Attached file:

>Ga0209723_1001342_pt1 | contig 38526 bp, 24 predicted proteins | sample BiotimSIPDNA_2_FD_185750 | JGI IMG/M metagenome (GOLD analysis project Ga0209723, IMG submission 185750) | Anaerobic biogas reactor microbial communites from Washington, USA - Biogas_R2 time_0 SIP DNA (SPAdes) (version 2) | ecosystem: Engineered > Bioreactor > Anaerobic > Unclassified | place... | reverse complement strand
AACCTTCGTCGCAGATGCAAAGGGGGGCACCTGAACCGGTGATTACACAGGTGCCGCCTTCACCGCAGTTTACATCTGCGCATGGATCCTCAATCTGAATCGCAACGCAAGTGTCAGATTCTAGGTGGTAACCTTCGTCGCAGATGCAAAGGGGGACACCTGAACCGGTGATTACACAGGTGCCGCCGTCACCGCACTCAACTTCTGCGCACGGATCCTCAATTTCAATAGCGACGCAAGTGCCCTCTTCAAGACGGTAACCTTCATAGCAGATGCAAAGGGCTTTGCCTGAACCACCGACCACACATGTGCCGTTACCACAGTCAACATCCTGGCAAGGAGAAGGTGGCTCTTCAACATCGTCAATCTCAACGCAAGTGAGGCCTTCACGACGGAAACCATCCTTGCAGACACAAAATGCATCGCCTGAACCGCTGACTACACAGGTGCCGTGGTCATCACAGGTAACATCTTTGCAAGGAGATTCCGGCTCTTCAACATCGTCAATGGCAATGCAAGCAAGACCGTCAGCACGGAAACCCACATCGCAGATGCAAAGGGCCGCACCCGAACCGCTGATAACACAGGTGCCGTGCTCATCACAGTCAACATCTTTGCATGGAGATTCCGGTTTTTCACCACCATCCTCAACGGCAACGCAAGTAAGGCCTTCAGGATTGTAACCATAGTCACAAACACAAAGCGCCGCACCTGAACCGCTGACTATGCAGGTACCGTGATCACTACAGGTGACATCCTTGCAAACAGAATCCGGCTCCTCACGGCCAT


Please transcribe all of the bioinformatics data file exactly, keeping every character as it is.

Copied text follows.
>Ga0209723_1001342_pt1 | contig 38526 bp, 24 predicted proteins | sample BiotimSIPDNA_2_FD_185750 | JGI IMG/M metagenome (GOLD analysis project Ga0209723, IMG submission 185750) | Anaerobic biogas reactor microbial communites from Washington, USA - Biogas_R2 time_0 SIP DNA (SPAdes) (version 2) | ecosystem: Engineered > Bioreactor > Anaerobic > Unclassified | place... | reverse complement strand
AACCTTCGTCGCAGATGCAAAGGGGGGCACCTGAACCGGTGATTACACAGGTGCCGCCTTCACCGCAGTTTACATCTGCGCATGGATCCTCAATCTGAATCGCAACGCAAGTGTCAGATTCTAGGTGGTAACCTTCGTCGCAGATGCAAAGGGGGACACCTGAACCGGTGATTACACAGGTGCCGCCGTCACCGCACTCAACTTCTGCGCACGGATCCTCAATTTCAATAGCGACGCAAGTGCCCTCTTCAAGACGGTAACCTTCATAGCAGATGCAAAGGGCTTTGCCTGAACCACCGACCACACATGTGCCGTTACCACAGTCAACATCCTGGCAAGGAGAAGGTGGCTCTTCAACATCGTCAATCTCAACGCAAGTGAGGCCTTCACGACGGAAACCATCCTTGCAGACACAAAATGCATCGCCTGAACCGCTGACTACACAGGTGCCGTGGTCATCACAGGTAACATCTTTGCAAGGAGATTCCGGCTCTTCAACATCGTCAATGGCAATGCAAGCAAGACCGTCAGCACGGAAACCCACATCGCAGATGCAAAGGGCCGCACCCGAACCGCTGATAACACAGGTGCCGTGCTCATCACAGTCAACATCTTTGCATGGAGATTCCGGTTTTTCACCACCATCCTCAACGGCAACGCAAGTAAGGCCTTCAGGATTGTAACCATAGTCACAAACACAAAGCGCCGCACCTGAACCGCTGACTATGCAGGTACCGTGATCACTACAGGTGACATCCTTGCAAACAGAATCCGGCTCCTCACGGCCAT